Date: Tue Jun 28 1994 00:00:08 Subj: Mack at Skeptic conf. SKEPTIC - Skeptics eager to deb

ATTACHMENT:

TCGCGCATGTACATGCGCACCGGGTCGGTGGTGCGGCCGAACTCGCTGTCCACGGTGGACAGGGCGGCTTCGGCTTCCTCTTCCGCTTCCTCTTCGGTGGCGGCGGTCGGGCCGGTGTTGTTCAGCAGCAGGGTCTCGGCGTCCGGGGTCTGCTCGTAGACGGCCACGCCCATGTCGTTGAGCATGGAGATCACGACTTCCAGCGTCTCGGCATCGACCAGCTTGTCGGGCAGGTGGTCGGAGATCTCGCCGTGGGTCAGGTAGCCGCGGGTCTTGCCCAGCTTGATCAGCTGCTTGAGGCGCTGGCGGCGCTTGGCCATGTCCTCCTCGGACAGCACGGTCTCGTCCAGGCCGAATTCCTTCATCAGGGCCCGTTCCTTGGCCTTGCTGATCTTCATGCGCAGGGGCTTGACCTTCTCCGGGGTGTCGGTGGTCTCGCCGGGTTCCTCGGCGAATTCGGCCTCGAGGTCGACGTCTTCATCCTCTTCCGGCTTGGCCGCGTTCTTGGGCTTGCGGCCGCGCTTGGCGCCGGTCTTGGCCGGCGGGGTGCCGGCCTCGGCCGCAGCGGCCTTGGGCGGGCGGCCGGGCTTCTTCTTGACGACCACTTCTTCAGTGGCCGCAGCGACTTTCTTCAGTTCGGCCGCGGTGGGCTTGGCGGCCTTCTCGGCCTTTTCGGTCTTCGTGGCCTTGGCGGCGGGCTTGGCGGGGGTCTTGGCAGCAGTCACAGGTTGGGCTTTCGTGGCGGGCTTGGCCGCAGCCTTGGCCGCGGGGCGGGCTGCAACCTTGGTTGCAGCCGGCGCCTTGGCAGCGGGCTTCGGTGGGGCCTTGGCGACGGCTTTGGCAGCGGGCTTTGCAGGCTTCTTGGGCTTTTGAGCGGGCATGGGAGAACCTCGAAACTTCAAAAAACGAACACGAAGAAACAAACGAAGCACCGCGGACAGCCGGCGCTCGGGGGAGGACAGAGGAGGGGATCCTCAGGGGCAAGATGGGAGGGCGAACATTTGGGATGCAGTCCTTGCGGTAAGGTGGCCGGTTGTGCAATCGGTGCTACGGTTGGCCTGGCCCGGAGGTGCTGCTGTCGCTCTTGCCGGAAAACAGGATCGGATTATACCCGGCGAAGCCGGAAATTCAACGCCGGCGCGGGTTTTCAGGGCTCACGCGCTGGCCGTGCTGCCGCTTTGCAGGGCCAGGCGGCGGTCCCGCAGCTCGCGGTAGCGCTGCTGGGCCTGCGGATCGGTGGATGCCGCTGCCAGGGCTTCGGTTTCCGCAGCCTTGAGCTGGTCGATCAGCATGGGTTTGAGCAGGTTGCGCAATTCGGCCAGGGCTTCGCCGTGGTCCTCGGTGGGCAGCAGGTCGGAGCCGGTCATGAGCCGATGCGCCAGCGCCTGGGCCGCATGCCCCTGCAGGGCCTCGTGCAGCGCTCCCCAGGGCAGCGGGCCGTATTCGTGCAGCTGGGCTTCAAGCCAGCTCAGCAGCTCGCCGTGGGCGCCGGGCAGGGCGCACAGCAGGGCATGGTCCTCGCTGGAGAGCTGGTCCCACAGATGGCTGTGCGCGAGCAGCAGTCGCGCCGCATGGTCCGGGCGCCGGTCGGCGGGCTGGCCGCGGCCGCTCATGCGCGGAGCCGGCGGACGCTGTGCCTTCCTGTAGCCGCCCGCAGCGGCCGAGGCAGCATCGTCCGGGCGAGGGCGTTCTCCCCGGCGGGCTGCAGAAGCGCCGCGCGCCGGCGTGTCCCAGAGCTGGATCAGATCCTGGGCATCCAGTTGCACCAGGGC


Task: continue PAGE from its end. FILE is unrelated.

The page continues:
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Date: Tue Jun 28 1994 00:00:08 From: Sheppard Gordon Subj: Mack at Skeptic conf. SKEPTIC ------------------------------- Skeptics eager to debunk claims of alien abductions 06/25/94 Seattle Times John Mack is a Harvard psychiatrist, the founding director of a renowned psychiatry department at Massachusetts Cambridge Hospital and a Pulitzer Prize-winning biographer of Lawrence of Arabia. He also believes about 90 of his patients have been abducted and molested by space aliens. He's written a new book on that subject called Abductions: Human Encounters With Aliens. This week, Mack addressed an overflow audience at the national convention of the Committee for the Scientific Investigation of Claims of the Paranormal, a skeptics' group that made a heated discussion hotter by confronting Mack with a female journalist who had hoaxed him with an abduction story he swallowed. The timing was apt: Friday was the 47th anniversary of the first modern reported sighting of flying saucers, made by a pilot near Mount Rainier in Washington state. The debate posed an intriguing question: Are skeptics justified in demanding physical proof and conformance with physical laws, or is the scientific community closing its mind to compelling evidence of what Mack called "something not of this world but which enters into this world? The convention is addressing not just the alien-abduction issue but human belief in repressed memories of past abuse, angels, conspiracy theories and questionable "expert courtroom testimony. Mack said his patients' stories were so compelling he is convinced there are realities and realms beyond scientific laws and human senses. "We are the condemned prisoners of rationalism, he quoted. But Donna Bassett, a North Carolina freelance journalist who posed as an abductee, said Mack is simply gullible. "I've never seen a UFO, nor have I ever been abducted, she said. "I faked it. The (research) environment was disturbing. There was no scientific method whatsoever. Among the arguments: Delusion: University of Kentucky psychologist Robert Baker said abduction stories fit a common "hypnogogic sleep condition that will affect four to five per cent of U.S. citizens in their lifetime -- or more than 10 million people -- who will wake to a vivid hallucination that a ghost, demon or alien is in their room. Similar visions have been recounted since the Middle Ages, he said. Motive: "Many of these people are in it for the money, says William Cone, a California psychiatrist who has treated alleged abductees. He says others are troubled and seeking an identity that abduction stories give them. "Some of these people are just certifiably nuts, he added. "Not all of them. Mack said his patients were often reluctant to share their experience and include a businessman running for Congress, two children under age three and a paraplegic with scars from a claimed spaceship medical examination that the paralysed man could not have made himself. Evidence: Baker says no abductee has returned with a surgical implant, spaceship souvenir, photograph or other artifact that has withstood scientific scrutiny. No hybrid children have turned up as proof of alleged alien-breeding programs. Members of the audience argued abductions are primarily a U.S. cultural phenomenon, with few reports in most other countries.

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